The Batman we may want, but not the Telltale game we deserve: Telltale’s Batman Preview

For years now, Telltale Games have been adapting numerous and beloved stories into playable narratives that fans and newcomers can enjoy. In many cases, these titles have added something new to the lore that made the original adventures exciting, even if the format of this process has left some players a little dissatisfied over the years.

The next adaptation in the works is Telltale’s Batman, which takes the tried and tired story of Batman’s origin and adds a new twist, showing the importance of not only the Dark Knight’s battles on Gotham’s streets, but also the role of Bruce Wayne as one of the city’s wealthy elite.

In the demo that we were shown, Batman is still a new figure in Gotham, and hasn’t yet earned the trust of its citizens. His urban legend is still taking shape, and many believe that for every three people he puts in the hospital, he puts one in the morgue.

Without Batman’s traditional allegiances he has a much harder time stopping the criminals of Gotham, often having to fight the people he’s trying to help almost as much as the people he’s trying to arrest.

Although the Dark Knight is trained and plenty capable of accomplishing his goals despite these considerable odds, it’s clear that a city that hates or distrusts him, crime free or no, will not be a better place. In order for Batman’s ultimate mission to be a success, he has to not only remove the bad, he has to reinforce the good– which brings us to the role of Bruce Wayne.


Seeing a Bruce Wayne whose still so reluctant to play his role as the care-free playboy in juxtaposition to Batman’s brooding intensity, was a little shocking, and refreshing. With so many of the standing interpretations of this character in film and video games consistently showing both of these personalities so fully realized, it’s cool to really experience a time when the divide between the two was much more narrow.

Although “Bruce” is the caped crusader’s real name, Batman is who he actually is, and in this title we see how that conflict weighs on the character in his early years. Bruce’s position in the spotlight is something that he detests but still has to do to keep suspicions regarding other activities at bay, and get information he needs. Hobnobbing with the same criminals and corrupt politicians that he’ll like be throwing through a window later that same day hasn’t become routine yet for this younger Bruce, and by taking control of this role in Telltale’s system we get a glimpse into what’s possibly going on through his mind.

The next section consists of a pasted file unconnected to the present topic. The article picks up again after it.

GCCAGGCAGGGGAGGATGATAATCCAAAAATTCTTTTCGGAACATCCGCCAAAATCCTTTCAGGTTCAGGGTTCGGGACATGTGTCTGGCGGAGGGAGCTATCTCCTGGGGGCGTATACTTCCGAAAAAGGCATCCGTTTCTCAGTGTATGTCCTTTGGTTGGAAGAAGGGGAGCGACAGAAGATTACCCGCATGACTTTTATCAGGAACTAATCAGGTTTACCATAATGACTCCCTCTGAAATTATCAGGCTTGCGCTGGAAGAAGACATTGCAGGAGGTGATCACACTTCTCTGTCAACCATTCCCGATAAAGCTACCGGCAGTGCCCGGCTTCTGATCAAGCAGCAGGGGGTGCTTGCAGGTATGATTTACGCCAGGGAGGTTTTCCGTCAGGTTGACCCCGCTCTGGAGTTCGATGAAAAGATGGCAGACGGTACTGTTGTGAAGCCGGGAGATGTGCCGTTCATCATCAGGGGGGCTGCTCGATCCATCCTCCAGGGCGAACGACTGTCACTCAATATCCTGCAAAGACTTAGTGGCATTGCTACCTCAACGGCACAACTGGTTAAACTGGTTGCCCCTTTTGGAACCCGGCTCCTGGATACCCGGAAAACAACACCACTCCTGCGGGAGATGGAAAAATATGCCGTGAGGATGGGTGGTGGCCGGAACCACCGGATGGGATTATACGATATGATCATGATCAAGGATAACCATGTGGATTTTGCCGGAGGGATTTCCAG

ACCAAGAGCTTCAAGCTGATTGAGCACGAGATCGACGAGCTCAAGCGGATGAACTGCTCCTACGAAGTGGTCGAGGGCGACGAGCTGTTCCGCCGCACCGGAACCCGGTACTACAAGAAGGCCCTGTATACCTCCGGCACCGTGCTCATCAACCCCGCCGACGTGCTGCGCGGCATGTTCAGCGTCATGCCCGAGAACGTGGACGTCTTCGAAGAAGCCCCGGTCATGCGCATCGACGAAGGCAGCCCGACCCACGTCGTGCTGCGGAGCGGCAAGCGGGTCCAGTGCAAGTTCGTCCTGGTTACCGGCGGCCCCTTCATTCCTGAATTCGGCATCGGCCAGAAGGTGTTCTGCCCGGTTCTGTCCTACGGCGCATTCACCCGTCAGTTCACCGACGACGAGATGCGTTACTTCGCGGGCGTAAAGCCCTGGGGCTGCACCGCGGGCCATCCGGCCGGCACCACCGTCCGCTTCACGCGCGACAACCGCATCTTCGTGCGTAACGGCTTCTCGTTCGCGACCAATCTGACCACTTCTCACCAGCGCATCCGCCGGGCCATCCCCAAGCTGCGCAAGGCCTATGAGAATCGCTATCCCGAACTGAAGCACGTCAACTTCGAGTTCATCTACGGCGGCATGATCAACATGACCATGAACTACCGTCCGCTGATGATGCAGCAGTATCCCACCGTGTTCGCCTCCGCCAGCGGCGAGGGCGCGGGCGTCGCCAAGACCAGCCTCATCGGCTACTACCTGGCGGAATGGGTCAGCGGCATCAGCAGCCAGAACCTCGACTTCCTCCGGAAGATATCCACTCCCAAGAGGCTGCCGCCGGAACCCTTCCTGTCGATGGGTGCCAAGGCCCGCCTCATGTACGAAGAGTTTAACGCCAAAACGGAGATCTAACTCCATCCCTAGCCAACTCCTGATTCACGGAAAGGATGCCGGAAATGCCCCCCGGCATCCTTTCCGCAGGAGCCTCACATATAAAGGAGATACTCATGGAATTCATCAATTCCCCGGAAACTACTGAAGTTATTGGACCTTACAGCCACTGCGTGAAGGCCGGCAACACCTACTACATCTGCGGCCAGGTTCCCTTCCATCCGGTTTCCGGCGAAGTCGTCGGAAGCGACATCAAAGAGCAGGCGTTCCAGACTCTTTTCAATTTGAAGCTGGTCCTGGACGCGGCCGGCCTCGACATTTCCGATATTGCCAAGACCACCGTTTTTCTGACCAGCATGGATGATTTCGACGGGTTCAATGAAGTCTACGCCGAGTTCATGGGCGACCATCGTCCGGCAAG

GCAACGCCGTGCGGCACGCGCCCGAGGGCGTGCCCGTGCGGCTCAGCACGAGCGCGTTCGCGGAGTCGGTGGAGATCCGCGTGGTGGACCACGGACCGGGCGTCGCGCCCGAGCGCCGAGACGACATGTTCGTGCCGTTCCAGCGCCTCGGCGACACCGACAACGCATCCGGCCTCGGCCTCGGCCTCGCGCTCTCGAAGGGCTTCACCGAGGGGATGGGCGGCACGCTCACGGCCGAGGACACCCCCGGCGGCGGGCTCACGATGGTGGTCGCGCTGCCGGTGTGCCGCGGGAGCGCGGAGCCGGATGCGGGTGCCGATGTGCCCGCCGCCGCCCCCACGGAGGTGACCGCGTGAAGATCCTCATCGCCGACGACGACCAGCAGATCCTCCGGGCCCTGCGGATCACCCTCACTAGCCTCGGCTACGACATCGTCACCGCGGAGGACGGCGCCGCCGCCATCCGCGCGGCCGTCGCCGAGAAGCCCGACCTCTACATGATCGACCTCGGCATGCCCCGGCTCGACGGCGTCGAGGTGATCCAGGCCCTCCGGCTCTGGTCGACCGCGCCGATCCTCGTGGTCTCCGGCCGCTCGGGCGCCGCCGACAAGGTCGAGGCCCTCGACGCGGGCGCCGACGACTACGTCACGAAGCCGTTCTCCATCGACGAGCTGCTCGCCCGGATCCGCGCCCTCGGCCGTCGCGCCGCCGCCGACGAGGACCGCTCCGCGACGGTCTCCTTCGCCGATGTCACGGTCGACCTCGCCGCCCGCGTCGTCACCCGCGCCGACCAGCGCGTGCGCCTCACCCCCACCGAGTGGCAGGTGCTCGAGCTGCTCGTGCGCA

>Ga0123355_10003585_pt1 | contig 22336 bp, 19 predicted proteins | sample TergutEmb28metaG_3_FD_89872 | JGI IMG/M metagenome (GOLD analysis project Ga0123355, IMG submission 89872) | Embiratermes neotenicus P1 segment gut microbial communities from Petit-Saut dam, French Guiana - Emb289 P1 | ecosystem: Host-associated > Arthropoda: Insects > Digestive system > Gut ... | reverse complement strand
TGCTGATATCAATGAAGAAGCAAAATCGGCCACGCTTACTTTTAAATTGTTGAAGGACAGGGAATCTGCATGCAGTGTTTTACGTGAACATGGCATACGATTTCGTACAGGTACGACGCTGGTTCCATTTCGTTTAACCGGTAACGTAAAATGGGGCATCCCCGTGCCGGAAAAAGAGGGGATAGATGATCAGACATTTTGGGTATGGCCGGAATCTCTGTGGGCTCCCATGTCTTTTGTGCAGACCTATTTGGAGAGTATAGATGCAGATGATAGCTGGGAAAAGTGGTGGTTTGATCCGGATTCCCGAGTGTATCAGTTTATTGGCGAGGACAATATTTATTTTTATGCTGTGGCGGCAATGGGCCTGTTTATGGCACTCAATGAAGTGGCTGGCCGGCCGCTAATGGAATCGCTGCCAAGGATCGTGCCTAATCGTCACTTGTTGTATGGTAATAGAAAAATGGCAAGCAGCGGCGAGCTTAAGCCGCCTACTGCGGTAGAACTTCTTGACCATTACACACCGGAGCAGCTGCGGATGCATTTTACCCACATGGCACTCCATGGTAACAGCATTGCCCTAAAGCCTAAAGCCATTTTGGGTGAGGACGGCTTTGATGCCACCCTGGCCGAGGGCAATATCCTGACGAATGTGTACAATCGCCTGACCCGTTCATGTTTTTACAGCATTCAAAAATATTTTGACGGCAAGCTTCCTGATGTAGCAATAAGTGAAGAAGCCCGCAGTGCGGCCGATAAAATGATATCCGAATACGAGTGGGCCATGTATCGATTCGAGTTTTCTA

The devs and reps at the Telltale booth were excited to let us know that this duplicity, which makes up much the caped crusader’s mind, is the entire focus for this game. The plan is for their to be a 50/50 split between your time as Batman and your time as Bruce Wayne, and that choosing to attack a situation in the guise of one or the other is as much a choice as what either of them will do in the moment.

This new approach to how we see Batman’s day to day accompanies an interesting mashup of Batman’s lore. Harvey Dent has yet to meet his tragic destiny as the villainous Two-Face, Selina Kyle and the Dark Knight are meeting for the first time, and Batman is still coming home from his missions bruised and battered a la Batman:Year One comics. This implies that we are still in a Gotham were super-villains have yet to come into power, and it is likely that Telltale will explore how the emergence of these new threats affect Batman in both sides of his life.


The look of this version of Batman, even in Telltale’s classic, pseudo-cartoonish, style, still echoes with versions of him made famous by Rocksteady’s Arkham series, the 1990’s animated adventures, and other iconic interpretations. This mash-up of Batman’s cultural legacy will make fans of various degrees all feel some sense of nostalgia despite this being yet another origin story.

After Rocksteady’s legendary feat of turning Batman video games into a force to be reckoned with, I am excited to see what it’s like to engage with the character in a largely non-action capacity. (Beyond just the occasional mini-game.) It’s also good to see comic characters having their humanity and day to day struggles explored just as much as their powers and elaborate talents. Despite being a genius and having countless assets at his fingertips, Batman/Bruce Wayne have always been written as personalities who see their lives as an endless work in progress. The Bruce Wayne we were introduced too here was a young man who found a calling that brings him a type of peace, but in order to protect that identity he must constantly throw himself back into his parents world, where he’s forced to relive the tragedy of their murder over and over again while humoring people who exploit and criticize its repercussions.

What Telltale is offering us is a chance to actually explore that conflict, which is largely treated as backdrop in most other Batman fare, and I for one am all in.

A full range of available platforms supported is yet to be announced at the time of this writing, but it will likely include PlayStation 4, Xbox One, PC, and mobile devices at times increments.

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